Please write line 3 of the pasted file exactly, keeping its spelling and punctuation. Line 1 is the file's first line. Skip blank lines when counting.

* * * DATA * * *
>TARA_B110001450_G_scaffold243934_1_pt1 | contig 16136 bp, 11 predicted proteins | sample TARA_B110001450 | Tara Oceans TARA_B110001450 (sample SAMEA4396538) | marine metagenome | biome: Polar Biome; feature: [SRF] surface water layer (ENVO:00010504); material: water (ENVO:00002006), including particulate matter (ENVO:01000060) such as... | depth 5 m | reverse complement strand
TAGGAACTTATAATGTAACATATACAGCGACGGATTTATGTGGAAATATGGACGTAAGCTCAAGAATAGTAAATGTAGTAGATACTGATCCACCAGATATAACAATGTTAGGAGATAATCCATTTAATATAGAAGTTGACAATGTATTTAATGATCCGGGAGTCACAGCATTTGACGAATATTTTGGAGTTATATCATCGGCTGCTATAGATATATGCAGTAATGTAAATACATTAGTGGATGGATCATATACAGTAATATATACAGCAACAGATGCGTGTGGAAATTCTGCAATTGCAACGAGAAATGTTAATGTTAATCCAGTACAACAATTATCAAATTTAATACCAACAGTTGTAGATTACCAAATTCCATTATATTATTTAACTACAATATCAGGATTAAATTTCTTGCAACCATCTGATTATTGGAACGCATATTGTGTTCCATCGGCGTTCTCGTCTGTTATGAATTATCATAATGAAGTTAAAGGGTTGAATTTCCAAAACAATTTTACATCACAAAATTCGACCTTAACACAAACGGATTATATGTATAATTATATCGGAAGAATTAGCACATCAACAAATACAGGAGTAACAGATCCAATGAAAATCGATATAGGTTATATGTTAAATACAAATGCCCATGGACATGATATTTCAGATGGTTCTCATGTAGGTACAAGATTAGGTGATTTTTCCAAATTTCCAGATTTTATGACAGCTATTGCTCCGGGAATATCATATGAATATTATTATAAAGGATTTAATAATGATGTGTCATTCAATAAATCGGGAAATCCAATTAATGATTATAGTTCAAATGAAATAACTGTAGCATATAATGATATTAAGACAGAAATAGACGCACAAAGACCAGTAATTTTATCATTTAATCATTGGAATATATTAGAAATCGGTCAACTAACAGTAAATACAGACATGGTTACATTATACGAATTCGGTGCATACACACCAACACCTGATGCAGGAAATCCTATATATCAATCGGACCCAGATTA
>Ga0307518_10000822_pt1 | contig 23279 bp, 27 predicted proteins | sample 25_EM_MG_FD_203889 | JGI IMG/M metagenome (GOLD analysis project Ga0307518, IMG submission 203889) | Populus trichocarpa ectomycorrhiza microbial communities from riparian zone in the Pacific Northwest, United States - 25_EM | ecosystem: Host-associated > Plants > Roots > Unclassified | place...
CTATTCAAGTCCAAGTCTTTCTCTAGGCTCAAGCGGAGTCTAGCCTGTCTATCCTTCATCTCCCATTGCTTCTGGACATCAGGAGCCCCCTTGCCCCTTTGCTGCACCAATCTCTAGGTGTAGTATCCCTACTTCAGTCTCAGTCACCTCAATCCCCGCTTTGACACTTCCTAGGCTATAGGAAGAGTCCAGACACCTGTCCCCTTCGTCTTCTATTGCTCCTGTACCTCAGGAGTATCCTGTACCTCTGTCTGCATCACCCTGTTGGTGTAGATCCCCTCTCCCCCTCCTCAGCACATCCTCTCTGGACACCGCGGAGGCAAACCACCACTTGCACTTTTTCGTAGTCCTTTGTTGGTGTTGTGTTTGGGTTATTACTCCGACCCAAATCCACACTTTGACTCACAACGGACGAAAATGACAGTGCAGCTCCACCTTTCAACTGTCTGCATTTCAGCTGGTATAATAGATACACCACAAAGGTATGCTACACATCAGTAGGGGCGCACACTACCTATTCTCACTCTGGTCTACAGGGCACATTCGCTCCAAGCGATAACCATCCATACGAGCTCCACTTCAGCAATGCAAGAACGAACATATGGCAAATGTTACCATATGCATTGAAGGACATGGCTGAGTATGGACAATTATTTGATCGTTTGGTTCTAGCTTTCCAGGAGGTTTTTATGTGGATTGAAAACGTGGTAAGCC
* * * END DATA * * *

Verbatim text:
>Ga0307518_10000822_pt1 | contig 23279 bp, 27 predicted proteins | sample 25_EM_MG_FD_203889 | JGI IMG/M metagenome (GOLD analysis project Ga0307518, IMG submission 203889) | Populus trichocarpa ectomycorrhiza microbial communities from riparian zone in the Pacific Northwest, United States - 25_EM | ecosystem: Host-associated > Plants > Roots > Unclassified | place...